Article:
William Grassie has a fuzzy-headed far view on surviving catastrophe: Imagine a major planetary catastrophe, … something in the order of the Mt. Toba supervolcano … some 73,000 years ago. … Humanity was reduced to some 1000-to-10,000 breeding pairs. … One of the thirty or so supervolcanos … is the Yellowstone Basin. … The United States disappears in the course of a few days. … The survivors would be reduced to subsistence farming, gathering, hunting, and fishing in areas around the earth’s equator. … Let’s say that humanity is again reduced to some 10,000 breeding pairs. …
Sure, one can always melt it down to make arrowheads.
We should write such book "Guide to re-building civilization" and print it on hard metal.Its expected utility would be high.
Maslow's "Hierarchy of Needs" requires survival needs be met first. This "one book" will be immensely useful to THEIR FUTURE generations. Will it be written in sanscript and preserved in pyramids?
Why save humanity?
How about something about the power of evolution, the trinity: Dennett, Dawkins, Darwin?
Knowing humanity, I would choose Sun Tzu.
OUR FOOD SYSTEM IS BROKEN we therefore must LOCALIZE .I only want to eat local SPRING MIX (arrugulllaaa) must gut pigg friend within 100 miles of place of birth .grain crop suckee time to look for long pig.amaranth and quinona will save us .no use evil petrol. we grow with gia. wimmen eating beans make babys.(in rome)must ; must get;CLUE
If you're going to criticize every Internet personality who makes up wise-sounding gibberish, you'll have to write an awful lot of blog posts.
Maps of Time is a good book. It isn't a guide to repopulate the planet though.
Humanity has passed the point of, I will call it, "possible retrogression" some 50 years ago. With all nuclear weapons, nuclear power plants and chemical factories such catastrophe would mean the end of every higher live on the earth.
Can you craft a religious text that meets the religious needs of ordinary pre-modern folk that does not contradict the tenets held sacred by overcomingbias readers?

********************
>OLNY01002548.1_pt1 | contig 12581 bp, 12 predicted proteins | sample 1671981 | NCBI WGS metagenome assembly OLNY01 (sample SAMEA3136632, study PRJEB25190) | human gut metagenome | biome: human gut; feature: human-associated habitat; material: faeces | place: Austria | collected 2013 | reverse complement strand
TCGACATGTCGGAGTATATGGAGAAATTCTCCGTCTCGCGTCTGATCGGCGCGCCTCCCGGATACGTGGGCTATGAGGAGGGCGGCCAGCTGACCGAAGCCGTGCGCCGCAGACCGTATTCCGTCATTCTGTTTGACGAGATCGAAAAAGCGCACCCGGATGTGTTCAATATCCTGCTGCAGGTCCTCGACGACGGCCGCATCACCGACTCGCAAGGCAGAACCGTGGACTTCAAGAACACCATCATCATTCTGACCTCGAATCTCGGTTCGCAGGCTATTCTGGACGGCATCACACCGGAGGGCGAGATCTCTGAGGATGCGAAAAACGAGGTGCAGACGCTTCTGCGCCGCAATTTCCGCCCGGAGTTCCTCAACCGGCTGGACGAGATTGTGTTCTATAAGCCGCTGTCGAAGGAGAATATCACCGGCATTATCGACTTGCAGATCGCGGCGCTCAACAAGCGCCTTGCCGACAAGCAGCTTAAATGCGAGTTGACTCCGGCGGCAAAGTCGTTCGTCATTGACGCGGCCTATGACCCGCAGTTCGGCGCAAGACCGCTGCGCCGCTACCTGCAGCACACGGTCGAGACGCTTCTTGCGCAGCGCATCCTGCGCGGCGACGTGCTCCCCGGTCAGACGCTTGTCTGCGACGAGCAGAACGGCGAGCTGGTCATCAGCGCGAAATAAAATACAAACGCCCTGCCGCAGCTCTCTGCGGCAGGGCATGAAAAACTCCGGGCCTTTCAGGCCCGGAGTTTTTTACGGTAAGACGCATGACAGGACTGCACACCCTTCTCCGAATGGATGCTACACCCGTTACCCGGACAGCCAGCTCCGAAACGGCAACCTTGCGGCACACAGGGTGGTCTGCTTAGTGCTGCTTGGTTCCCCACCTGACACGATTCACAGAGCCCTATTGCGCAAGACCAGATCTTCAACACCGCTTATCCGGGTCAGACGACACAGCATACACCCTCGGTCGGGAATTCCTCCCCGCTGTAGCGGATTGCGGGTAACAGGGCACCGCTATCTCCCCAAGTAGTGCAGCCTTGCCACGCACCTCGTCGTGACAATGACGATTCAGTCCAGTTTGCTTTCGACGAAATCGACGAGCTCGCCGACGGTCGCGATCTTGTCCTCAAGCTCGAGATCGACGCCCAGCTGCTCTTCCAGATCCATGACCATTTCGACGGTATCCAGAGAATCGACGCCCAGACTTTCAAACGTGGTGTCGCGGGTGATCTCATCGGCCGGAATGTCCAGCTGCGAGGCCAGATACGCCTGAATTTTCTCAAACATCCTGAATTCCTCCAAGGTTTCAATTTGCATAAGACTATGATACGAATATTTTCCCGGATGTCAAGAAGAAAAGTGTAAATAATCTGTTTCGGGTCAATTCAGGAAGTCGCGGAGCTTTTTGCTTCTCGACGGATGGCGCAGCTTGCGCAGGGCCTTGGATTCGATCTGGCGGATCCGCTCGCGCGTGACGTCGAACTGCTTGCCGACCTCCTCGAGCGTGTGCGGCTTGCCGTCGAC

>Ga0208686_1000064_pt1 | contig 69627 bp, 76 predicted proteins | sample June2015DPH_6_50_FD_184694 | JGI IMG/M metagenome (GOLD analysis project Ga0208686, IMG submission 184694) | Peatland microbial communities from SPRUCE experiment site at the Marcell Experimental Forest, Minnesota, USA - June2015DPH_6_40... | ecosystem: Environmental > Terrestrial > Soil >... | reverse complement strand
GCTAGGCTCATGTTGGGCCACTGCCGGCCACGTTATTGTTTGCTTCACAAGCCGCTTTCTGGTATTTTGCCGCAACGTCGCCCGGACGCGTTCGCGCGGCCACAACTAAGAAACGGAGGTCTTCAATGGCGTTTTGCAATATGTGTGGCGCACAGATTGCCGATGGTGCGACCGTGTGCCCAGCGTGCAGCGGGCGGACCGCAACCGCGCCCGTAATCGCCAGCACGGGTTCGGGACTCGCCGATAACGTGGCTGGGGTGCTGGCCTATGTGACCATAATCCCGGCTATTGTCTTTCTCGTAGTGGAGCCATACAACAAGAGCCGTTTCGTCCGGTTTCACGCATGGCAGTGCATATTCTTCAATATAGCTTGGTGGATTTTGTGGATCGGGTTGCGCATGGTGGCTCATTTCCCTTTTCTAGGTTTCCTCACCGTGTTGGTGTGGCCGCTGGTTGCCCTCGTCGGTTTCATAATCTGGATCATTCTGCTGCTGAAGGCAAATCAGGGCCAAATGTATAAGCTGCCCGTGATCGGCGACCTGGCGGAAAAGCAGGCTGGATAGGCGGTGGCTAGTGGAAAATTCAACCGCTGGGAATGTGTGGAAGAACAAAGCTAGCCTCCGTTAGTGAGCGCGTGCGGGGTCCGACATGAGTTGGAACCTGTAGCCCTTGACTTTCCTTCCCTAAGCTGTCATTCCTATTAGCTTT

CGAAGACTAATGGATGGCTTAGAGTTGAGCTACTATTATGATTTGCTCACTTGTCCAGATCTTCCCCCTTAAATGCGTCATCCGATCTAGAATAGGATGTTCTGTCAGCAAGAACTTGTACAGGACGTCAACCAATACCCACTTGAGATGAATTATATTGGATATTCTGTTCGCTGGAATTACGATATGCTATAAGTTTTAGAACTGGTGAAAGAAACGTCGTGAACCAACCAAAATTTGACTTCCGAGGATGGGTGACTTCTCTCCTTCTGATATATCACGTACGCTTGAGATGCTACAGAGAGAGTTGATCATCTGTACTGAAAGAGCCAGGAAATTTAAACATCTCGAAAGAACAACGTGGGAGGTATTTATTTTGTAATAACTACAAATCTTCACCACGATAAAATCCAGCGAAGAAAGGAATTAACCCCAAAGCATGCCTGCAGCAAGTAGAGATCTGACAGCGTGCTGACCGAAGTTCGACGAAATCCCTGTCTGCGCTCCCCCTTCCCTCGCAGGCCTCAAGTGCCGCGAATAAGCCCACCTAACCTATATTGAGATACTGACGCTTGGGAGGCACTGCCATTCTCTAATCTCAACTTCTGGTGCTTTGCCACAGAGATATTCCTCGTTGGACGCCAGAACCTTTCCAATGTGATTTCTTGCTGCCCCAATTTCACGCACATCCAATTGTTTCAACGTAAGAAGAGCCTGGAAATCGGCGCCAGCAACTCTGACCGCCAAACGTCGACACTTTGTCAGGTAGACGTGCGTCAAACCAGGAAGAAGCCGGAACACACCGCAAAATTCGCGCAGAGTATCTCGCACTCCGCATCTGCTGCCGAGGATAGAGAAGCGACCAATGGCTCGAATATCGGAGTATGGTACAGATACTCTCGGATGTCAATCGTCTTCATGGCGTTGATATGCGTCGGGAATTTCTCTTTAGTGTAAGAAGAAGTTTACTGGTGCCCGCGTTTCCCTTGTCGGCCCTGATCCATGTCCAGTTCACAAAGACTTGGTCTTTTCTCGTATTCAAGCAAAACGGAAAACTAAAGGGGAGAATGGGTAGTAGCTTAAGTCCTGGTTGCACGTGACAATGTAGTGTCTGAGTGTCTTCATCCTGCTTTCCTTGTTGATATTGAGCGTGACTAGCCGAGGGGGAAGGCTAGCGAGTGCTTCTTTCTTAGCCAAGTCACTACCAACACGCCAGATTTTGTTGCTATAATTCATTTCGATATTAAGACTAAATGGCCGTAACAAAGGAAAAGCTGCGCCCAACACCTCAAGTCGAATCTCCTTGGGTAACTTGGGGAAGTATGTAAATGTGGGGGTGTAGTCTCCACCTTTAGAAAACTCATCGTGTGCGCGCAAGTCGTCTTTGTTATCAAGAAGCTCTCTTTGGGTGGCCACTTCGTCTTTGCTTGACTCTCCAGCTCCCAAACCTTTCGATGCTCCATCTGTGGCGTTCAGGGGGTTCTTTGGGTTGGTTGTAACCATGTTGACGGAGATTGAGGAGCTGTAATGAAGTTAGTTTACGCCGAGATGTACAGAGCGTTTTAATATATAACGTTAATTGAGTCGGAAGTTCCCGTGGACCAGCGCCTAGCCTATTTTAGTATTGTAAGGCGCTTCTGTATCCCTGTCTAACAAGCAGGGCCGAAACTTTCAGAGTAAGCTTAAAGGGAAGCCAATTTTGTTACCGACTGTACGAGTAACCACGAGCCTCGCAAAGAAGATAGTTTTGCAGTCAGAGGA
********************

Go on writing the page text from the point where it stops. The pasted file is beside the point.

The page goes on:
A fascinating idea. I think that this is possible -- especially given the modern knowledge of dramatic/mythical structure, effective narrative, heuristics and biases and social engineering.
Actually, when constructed correctly, the book might become the ultimate religious text that consistently wins against independently-arising rival religions due to the fact that it is founded on real-world knowledge inaccessible to rival authors, and its "spread" and "stickiness" will be significantly boosted by the fact that the book will give real, tangible, real-world advantages to those who read and follow it.
This issue is explored in the classic--it's hard to use the term unironically, but it fits--science fiction novel, Earth Abides (George Stewart, 1949). It describes the slow decay of the old civilization--the gradual forgetting of existing technologies, and the gradual rediscovery of forgotten technologies--after a plague that had killed perhaps 99.9% of the population.
This was my first thought, too. I can't think of a more useful book if there were a disaster that brought survivors back to the subsistance level.